A family Judge has criticised a husband who cheated on his wife.
The criticism related to the husband’s decision to contest a divorce petition, issued by his wife. She referred to it as an ‘awful case’ in which the husband’s cross-examination of the couple’s daughter was described as ‘particularly excruciating’.
Her Honour Judge Lynn Roberts said the case, referred to as VW v BH, was ‘extraordinary’. Firstly, it was a three-day contested trial in circumstances where there are only around 20 contested divorce trials a year and secondly because the husband contested the divorce despite admitting that he committed adultery throughout the 22 years of their marriage.
The trial was supposed to start on 5 September 2018 but it was adjourned due to the fact that the husband was, allegedly, attacked the night before. However, HHJ Roberts said she was ‘not satisfied that the husband had, indeed, been attacked as he suggested.
HHJ Roberts said the husband insisted on all of his wife’s witnesses attending ‘and, if I had not intervened, would have questioned each of them for very long periods of time… It was a difficult and painful experience, in my judgment, for each of Ms W’s witnesses and for Ms W to observe. His cross-examination of his daughter, M, was particularly excruciating’. Roberts added, ‘unfortunately and wholly unnecessarily’ BH asked his daughter questions about herpes.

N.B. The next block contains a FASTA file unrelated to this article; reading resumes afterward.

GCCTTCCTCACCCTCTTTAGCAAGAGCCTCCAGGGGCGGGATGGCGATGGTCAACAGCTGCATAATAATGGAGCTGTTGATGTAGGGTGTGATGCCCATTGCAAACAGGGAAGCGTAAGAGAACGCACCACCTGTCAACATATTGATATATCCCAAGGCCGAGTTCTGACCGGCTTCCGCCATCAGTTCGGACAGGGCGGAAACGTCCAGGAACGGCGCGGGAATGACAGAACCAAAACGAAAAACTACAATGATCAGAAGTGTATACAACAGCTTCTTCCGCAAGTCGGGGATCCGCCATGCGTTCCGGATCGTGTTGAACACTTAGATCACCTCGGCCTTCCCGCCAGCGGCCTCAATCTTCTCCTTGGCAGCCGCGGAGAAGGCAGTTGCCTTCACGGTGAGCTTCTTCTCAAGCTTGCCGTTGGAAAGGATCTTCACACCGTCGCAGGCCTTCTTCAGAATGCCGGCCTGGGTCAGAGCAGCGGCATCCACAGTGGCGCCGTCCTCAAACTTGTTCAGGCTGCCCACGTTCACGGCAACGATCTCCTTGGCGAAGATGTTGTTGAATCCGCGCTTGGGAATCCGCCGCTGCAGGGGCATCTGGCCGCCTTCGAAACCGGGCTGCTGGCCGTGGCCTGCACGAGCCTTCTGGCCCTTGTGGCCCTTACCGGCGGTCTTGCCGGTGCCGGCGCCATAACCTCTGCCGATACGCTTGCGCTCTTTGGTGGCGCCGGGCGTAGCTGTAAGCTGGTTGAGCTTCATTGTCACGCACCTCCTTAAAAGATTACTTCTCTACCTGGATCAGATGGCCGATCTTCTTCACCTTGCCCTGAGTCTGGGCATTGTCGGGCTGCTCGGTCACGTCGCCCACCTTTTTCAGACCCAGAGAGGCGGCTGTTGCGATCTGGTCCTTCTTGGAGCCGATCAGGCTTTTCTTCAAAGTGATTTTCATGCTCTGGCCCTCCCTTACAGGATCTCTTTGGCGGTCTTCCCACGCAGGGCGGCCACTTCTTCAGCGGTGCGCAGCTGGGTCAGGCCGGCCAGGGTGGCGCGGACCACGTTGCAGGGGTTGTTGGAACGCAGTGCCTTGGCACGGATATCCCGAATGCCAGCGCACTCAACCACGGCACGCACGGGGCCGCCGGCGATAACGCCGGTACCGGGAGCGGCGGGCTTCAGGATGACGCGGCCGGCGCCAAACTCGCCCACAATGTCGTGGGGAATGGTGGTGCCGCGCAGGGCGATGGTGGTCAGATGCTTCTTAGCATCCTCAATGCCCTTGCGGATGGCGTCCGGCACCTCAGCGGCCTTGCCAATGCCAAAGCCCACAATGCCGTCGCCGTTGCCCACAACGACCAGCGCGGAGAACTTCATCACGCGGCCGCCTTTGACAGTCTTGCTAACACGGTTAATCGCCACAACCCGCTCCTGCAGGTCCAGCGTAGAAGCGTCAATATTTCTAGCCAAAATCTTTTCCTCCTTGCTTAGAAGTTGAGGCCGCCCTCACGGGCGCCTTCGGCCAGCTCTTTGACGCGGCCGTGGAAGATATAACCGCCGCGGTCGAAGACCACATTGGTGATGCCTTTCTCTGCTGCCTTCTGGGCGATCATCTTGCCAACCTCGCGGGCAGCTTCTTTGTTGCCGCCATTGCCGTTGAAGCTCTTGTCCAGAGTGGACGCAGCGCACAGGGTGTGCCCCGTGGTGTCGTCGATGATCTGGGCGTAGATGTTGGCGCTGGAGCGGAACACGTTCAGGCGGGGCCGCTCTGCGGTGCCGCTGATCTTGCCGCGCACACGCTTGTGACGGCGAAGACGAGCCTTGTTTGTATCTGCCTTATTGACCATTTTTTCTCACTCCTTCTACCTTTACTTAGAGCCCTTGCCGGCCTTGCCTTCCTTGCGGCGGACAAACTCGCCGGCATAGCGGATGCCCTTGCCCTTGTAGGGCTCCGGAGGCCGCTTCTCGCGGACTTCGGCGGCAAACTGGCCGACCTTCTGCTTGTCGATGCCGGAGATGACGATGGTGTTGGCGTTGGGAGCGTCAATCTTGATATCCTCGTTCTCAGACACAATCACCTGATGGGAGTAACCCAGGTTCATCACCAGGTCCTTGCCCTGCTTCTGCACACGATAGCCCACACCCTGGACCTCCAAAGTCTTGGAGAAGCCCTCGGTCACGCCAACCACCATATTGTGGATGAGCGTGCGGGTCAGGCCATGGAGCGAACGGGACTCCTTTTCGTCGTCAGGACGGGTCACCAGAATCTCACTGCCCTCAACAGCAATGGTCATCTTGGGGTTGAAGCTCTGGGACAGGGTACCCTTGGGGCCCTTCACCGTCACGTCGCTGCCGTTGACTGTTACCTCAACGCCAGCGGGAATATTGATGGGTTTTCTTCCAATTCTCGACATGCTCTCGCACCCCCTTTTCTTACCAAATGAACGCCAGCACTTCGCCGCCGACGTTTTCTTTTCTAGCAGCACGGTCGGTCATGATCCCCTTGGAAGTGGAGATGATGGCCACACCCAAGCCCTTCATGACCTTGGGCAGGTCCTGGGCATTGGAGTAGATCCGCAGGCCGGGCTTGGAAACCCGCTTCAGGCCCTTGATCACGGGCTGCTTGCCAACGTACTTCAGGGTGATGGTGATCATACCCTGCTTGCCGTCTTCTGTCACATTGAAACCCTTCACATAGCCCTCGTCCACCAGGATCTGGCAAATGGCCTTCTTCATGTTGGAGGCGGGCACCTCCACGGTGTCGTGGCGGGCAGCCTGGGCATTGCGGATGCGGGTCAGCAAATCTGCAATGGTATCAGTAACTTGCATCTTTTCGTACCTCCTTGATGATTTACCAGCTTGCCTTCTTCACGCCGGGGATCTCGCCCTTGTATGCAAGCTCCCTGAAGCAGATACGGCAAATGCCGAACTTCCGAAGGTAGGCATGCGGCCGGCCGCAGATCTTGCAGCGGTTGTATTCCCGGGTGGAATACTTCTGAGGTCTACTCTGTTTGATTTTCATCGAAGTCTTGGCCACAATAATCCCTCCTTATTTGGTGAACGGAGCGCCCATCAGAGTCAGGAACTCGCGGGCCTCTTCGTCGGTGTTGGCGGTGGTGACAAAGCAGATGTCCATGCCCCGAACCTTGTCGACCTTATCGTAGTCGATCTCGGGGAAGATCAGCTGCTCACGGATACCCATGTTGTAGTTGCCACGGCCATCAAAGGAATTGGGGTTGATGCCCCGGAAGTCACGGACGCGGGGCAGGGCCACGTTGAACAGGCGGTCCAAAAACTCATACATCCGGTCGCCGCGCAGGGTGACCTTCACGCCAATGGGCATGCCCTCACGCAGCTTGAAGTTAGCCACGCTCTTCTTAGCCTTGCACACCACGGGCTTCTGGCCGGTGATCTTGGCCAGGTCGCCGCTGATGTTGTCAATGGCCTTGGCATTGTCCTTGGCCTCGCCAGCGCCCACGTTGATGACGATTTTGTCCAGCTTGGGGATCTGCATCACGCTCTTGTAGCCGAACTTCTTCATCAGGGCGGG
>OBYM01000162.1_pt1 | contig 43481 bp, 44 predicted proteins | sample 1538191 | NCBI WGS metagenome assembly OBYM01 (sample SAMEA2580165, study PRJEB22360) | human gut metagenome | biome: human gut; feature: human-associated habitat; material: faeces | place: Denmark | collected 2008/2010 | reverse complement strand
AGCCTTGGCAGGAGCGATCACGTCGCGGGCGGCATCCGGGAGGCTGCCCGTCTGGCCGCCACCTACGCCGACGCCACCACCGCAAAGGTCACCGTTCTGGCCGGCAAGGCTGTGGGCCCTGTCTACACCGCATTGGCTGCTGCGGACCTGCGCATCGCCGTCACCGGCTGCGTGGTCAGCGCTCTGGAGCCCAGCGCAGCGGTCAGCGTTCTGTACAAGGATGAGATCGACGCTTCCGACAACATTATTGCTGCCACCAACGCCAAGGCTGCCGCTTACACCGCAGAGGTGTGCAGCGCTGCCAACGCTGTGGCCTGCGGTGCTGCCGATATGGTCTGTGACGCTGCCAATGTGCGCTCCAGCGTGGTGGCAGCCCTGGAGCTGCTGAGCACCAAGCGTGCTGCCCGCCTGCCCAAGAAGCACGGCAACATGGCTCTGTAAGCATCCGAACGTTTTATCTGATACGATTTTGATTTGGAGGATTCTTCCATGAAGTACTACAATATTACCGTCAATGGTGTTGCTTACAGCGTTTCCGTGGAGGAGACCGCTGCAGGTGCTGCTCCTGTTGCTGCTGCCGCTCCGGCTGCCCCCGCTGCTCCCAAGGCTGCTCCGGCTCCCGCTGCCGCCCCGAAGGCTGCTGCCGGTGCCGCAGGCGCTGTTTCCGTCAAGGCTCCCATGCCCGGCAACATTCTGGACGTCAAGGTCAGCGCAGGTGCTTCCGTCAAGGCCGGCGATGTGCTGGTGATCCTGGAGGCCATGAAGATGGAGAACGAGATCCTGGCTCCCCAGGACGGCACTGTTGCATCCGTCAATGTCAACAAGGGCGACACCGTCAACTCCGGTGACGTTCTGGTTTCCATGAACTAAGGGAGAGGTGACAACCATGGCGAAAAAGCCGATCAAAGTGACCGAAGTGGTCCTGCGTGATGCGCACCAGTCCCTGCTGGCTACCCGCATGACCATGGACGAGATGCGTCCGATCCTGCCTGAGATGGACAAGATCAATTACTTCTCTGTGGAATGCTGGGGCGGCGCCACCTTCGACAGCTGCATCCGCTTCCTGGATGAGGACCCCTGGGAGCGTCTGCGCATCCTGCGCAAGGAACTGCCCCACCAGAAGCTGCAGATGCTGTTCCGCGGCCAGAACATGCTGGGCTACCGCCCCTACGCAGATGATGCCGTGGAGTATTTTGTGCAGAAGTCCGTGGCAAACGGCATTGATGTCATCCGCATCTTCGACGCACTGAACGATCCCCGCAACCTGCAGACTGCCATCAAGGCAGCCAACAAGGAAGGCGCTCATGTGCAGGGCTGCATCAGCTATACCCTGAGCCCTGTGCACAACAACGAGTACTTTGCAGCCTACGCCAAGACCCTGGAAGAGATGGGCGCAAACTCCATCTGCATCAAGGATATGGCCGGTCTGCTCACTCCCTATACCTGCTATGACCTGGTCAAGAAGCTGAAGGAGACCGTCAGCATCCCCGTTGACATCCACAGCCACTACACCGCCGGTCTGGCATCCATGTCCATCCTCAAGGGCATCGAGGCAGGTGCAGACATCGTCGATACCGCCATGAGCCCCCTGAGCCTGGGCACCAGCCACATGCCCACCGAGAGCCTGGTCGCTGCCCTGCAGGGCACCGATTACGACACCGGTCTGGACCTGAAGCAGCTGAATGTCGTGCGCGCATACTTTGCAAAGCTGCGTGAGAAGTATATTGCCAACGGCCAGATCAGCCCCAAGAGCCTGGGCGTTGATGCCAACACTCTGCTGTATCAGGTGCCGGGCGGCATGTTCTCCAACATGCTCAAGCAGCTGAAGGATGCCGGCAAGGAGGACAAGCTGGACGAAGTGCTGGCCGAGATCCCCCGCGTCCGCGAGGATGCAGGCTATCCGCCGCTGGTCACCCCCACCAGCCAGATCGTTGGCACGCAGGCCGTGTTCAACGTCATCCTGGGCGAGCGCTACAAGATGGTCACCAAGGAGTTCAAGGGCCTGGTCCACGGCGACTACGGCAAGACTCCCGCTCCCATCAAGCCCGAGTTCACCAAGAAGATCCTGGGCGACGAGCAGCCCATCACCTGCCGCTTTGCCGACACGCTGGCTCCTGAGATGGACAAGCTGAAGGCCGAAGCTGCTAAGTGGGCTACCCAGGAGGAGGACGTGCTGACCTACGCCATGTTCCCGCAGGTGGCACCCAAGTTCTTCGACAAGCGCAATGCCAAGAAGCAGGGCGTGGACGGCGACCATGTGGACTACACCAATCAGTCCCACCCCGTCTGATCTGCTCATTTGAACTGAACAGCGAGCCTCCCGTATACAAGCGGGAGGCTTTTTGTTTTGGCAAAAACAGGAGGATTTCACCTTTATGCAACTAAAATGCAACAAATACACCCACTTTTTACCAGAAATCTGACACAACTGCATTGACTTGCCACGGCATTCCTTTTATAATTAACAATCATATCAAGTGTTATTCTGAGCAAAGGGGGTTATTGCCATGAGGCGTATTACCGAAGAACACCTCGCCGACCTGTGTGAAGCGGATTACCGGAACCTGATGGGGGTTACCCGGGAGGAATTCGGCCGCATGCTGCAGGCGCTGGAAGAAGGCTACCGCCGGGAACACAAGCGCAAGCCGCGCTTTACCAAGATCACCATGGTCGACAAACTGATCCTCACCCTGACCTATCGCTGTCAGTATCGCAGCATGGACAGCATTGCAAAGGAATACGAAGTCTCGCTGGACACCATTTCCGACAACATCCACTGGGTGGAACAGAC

HHJ Roberts said BH emerged from all of the cross-examination as a ‘deeply dishonest man’. She said: ‘I do not believe him about any of the matters in issue in this case. His attitudes displayed in these proceedings are those which were common 40 years ago, not today.’ Roberts said she could only conclude that ‘this whole awful case has been so that he can delude people into thinking his conduct was not as shameful as it indeed is’.
The Judge added: ‘Mr H’s whole case has indeed been completely futile, a huge waste of money, a tragic destruction of family relationships, and all, in my opinion, to satisfy Mr H’s own vanity and need to be in control and for the other reasons I have suggested earlier. All he had to do was to not contest the divorce, a divorce he wanted, as virtually everybody else in the country does, and this couple would have had their decree nisi last year, the various relationships would, in all likelihood, have been well on the way to healing by now and the money saved for the family.’
The outcome led to the Wife being granted a Decree Nisi.
The husband was ordered to pay the wife’s costs of pursuing her petition and the proceedings born out of husband’s insistence on defending the divorce proceedings.
The Judge ruled that the costs should be worked out on an indemnity basis ‘because of the totally unnecessary proceedings that have taken place, a huge amount of costs which have been made much more expensive than they needed to because of decisions taken by Mr H’.
The Judgment was published at a time when family law group Resolution, which has 6,500 members, is trying to raise awareness of how parents can minimise the impact of conflict on their children as part of a ‘Good Divorce Week’ campaign.